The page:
Into the Sofa Room, Pickers both past and present have placed various “healing” artifacts. The shelves are lined with miniaturized busts of the Venus of Willendorf, Buddha, Shiva, Ganesh; tin chickens and earthenware piggy banks, brass candle-less candlesticks and polished water-less river rocks; a salt-and-pepper shaker depicting a morose Roman-nosed planet Earth reclining in a celestial armchair; Kokopelli charcoal-drawn on a sliver of sandstone; rusty horseshoes and red sequined burlesque garters; coconut shells painted to look like fish, ceramic fish painted to look like gods. It’s a silver-haired new-age guru’s wet dream and a Midwestern cynic’s excuse to perfect his eye-roll, and then, because he feels guilty for being intolerant and judgmental (maybe this is where the Jewishness comes in), nods and smiles, and, overcompensating, accepts the fact that he has a lot to learn. Just as an aside: according to my computer, Jewishness is not a word. Some suggested alternatives for this “misspelling”: Jadishness, Juiciness, Jewfishes. (I’m thinking gefilte). Thank you, Jewish readers, for your token giggle there.

I first met Crazy Jeff and Gloria in the Sofa Room one night while searching for Pictionary. Johanna and I had long been fostering an addiction to the game, and it was in our characters to throw, on occasion, one of the drawing pencils across a room in a fit of excitement or frustration. We had convinced Lance to be the all-time drawer so Johanna and I could play one another.

Gloria was sleeping on an orange loveseat next to the board game closet, her head teetering between her own shoulder and Crazy Jeff’s. Crazy Jeff sat next to her staring at the exposed wood ceiling as if the beams were tea leaves.

At this point, somewhere into my first week at Weckman Farm, rumor had it that Crazy Jeff was a former cocaine addict who still had the occasional lapse and Gloria was a paranoid schizophrenic. The rumor went on to speculate, in nervous-excited whisper, that, although Crazy Jeff preferred men, he took Gloria as his lover in order to live off her social security checks.

Many of Weckman Farm’s crewmembers thrive on perpetuating and adding to the fictions of their co-workers. Perhaps the temptation to create legends of themselves to a pair of newbies is too much to resist. Perhaps the realities of farm work, when taken hour-by-hour, are just too mundane. Anyhow, I am their digestive system here, processing what they have to offer, adding some enzymes for flavor, and shitting it out, hoping the stench is, if nothing else, memorable. (You can’t imagine the restraint it took not to substitute nucleotidal for memorable there).

Crazy Jeff, we came to discover, was never a coke addict, though he did cop to a few dabblings. Gloria, while eccentric, does not have paranoid schizophrenia. They have become wonderful friends, but they are not lovers. Crazy Jeff and Gloria are both Patients, living with HIV, and numerous unnamed afflictions, for fifteen and ten years, respectively.

Without breaking his gaze from the ceiling, Crazy Jeff cleared his throat and said, “Only Scrabble’s left, ha, ha, ha, ha ha!”

Soon, while Gloria slept—her black hair stiff and straight, her nose wailing like a pennywhistle—Crazy Jeff and I began talking about how Lady Wanda paid him for his work.

Crazy Jeff (called Crazy, due to his frequent bouts of often-unprovoked maniacal laughter) had told me, “I get a little over three grams of the good stuff an hour. Like an ounce a day. For this stuff, that’s like five-hundred bucks! A day!”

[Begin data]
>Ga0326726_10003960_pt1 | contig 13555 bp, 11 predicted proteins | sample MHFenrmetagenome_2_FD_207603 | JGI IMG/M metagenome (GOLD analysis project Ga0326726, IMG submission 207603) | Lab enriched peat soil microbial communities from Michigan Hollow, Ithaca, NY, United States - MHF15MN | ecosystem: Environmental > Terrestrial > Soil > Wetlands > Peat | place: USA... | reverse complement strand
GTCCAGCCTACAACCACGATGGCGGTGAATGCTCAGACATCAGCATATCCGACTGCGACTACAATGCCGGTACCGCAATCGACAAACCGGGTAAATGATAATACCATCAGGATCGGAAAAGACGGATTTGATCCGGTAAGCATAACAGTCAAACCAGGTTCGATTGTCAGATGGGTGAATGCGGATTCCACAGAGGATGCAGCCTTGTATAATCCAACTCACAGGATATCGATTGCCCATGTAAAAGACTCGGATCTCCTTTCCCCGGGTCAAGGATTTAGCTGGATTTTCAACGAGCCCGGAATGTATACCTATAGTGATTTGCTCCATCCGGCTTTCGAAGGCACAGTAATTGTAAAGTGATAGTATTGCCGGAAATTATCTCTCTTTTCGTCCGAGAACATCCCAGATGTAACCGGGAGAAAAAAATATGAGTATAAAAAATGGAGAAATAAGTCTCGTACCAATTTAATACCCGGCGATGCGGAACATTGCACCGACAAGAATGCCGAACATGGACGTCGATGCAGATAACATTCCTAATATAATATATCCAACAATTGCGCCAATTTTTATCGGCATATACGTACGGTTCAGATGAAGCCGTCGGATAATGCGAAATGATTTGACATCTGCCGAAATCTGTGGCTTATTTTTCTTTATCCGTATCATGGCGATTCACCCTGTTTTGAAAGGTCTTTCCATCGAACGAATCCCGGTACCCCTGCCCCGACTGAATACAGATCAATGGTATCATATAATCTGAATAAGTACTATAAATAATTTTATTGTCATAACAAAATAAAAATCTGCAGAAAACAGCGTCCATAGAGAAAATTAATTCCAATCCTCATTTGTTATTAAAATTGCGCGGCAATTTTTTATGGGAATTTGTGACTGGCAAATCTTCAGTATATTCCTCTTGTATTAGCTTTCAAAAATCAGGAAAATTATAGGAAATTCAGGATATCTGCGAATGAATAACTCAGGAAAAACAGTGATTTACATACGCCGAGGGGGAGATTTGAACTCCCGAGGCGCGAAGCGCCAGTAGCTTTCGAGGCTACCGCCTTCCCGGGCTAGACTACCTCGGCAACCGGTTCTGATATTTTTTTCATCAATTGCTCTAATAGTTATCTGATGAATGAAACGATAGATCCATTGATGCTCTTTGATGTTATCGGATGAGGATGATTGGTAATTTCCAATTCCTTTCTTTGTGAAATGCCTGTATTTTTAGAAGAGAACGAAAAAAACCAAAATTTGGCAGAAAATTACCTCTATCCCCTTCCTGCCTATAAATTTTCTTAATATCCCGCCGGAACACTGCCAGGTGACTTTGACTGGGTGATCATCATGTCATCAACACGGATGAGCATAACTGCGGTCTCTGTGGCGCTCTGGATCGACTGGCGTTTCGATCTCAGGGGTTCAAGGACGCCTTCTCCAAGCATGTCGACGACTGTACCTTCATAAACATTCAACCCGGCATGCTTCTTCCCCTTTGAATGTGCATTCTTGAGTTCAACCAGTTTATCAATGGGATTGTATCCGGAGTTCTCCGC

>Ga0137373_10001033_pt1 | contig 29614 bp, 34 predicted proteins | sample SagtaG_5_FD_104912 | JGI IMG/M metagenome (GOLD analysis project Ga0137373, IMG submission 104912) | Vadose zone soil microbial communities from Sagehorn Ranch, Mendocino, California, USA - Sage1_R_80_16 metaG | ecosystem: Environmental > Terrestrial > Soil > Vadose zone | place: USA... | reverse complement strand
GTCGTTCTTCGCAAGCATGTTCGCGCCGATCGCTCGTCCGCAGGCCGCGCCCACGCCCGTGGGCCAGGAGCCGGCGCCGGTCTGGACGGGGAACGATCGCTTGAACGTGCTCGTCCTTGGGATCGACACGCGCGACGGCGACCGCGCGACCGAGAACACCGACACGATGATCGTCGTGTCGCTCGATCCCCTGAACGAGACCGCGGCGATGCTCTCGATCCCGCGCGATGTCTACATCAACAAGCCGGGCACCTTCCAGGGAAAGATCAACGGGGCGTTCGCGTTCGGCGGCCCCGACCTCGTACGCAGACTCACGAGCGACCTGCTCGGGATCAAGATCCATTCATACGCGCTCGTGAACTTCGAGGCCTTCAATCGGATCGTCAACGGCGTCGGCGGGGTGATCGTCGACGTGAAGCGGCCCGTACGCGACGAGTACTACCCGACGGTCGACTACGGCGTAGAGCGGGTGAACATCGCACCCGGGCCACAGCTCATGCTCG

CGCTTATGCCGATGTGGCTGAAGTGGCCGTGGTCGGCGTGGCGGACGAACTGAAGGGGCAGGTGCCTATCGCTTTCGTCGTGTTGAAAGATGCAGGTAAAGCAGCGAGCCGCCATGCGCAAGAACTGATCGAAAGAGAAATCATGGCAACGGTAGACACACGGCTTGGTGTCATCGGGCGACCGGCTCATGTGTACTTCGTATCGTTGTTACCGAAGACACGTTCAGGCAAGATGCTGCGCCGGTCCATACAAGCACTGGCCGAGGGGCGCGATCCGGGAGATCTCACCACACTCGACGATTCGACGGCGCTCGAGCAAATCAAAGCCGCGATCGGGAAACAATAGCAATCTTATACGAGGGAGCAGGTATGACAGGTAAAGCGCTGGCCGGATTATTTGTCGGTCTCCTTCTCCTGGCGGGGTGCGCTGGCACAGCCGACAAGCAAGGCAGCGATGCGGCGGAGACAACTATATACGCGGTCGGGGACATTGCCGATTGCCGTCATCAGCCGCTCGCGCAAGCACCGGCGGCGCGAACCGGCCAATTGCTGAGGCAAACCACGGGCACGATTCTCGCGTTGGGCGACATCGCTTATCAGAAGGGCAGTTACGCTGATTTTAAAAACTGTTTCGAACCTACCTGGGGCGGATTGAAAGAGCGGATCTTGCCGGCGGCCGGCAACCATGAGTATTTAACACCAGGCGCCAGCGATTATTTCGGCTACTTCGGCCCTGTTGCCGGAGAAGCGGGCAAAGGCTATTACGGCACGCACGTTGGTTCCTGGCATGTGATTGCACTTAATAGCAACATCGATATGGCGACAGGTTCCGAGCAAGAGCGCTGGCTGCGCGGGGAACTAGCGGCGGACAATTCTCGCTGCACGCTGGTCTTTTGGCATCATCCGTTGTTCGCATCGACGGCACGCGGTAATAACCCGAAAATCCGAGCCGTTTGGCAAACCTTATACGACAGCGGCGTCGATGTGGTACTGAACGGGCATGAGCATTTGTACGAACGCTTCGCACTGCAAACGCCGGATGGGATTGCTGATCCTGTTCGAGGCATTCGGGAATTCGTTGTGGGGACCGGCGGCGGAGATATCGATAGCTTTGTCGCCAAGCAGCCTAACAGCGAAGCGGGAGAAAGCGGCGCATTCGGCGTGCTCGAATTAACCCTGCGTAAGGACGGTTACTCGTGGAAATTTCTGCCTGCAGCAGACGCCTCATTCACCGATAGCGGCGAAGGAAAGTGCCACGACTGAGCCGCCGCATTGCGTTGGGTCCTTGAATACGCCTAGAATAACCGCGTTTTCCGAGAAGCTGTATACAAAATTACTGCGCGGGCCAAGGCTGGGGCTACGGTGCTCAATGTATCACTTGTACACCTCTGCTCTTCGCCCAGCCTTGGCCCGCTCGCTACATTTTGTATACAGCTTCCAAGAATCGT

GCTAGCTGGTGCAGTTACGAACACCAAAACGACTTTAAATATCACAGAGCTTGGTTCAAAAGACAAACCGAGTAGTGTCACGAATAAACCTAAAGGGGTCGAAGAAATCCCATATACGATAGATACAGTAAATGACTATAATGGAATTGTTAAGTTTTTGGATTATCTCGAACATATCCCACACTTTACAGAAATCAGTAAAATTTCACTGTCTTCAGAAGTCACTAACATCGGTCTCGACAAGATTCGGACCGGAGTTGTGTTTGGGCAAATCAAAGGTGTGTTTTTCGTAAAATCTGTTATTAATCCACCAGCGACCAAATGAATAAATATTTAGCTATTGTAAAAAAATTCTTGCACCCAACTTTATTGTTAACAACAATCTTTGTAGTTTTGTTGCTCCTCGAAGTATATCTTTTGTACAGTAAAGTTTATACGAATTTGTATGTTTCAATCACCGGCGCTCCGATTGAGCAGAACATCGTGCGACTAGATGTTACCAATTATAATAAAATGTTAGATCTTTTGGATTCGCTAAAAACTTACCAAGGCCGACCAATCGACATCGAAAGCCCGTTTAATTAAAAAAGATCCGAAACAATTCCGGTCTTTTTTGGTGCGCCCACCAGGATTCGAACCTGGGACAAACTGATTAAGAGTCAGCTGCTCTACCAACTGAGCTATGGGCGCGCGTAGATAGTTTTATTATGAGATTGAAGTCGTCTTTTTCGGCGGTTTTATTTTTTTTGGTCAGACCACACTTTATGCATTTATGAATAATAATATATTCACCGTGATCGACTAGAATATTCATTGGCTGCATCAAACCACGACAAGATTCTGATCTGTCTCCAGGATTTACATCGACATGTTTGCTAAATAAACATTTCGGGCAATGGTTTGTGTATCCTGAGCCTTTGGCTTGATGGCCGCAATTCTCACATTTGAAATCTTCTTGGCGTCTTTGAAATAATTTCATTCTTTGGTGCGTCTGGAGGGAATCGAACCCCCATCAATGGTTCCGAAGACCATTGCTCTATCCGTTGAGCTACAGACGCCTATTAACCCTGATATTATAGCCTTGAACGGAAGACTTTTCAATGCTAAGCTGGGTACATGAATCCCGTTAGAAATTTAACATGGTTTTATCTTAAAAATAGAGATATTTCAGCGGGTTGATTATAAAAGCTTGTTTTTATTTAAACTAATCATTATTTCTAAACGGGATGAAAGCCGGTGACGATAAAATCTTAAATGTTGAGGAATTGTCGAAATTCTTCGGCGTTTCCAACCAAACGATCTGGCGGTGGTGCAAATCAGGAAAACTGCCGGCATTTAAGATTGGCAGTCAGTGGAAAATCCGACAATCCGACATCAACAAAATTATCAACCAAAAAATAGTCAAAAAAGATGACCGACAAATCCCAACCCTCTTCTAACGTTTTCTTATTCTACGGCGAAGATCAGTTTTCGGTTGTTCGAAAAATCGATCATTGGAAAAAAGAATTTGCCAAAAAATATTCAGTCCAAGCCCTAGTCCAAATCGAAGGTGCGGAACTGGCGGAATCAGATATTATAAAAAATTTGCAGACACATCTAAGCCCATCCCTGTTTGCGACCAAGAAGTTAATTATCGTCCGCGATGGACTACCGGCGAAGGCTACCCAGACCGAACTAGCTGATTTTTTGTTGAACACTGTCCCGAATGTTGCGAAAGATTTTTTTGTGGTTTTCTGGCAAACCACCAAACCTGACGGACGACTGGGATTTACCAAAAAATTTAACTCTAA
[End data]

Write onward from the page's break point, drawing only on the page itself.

Approximately, eighty-five to ninety-five percent of Lady Wanda’s seasonal yield will be sent on to medical marijuana hospices and dispensaries, sold at “retail prices” (about five-hundred dollars an ounce). The remaining five to fifteen percent goes to pay workers like Crazy Jeff on a collective basis. The rest of us, of course, are invited to toke from their joints.

“Can you believe that?!” Crazy Jeff cried, “There’s nothing more physical than physics!”

Of course, he descended into a disturbing bout of giggles which he staunched, as if hiccups, by meditatively rubbing the cysts that plague the undersides of his ears. Each cyst is about the size of a halved wine cork, and Crazy Jeff often keeps them covered with circular Band-Aids. For this reason, some of the less kind of the Pickers refer to him as Frankenstein, an insult Crazy Jeff is prone to dismiss with a wave of his hand and a sharp, singular, “Ha!” He’s in his upper forties and, though balding and unwell, he looks young for his age. I never amassed the courage to ask him about his laughing, the reasons behind it, but Johanna theorized that he took the “laughter is the best medicine” advice far too literally. He aggravated her far more than he did me.

He shifted in the orange loveseat as his laughter subsided. Gloria woke up, disheveled, blinking like Olive Oyl after unusually good sex with Popeye. She looked at me, then Crazy Jeff.

“Whaaaaat?” she demanded.

Lance is part of the second group who chooses to be paid in pot, a group Charlie the Mechanic affectionately dubs, “The Bud-Fuckers.”

“That’s all they do. They fuck bud. The sons a-bitches love their weed more than I do,” Charlie would say, his voice struggling through an electronic-sounding rasp. Lance would often counter by accusing Charlie, being a mechanic, of reconstructing his own throat with a series of screws. Charlie would counter back.

“You got it, little man. And fuck yourself.”

Lance and his fellow marijuana enthusiasts, ranging in age from eighteen to seventy, choose to be paid solely in pot for the sheer enjoyment of smoking some “really exotic stuff. Connoisseur stuff, man. Real delicacies.”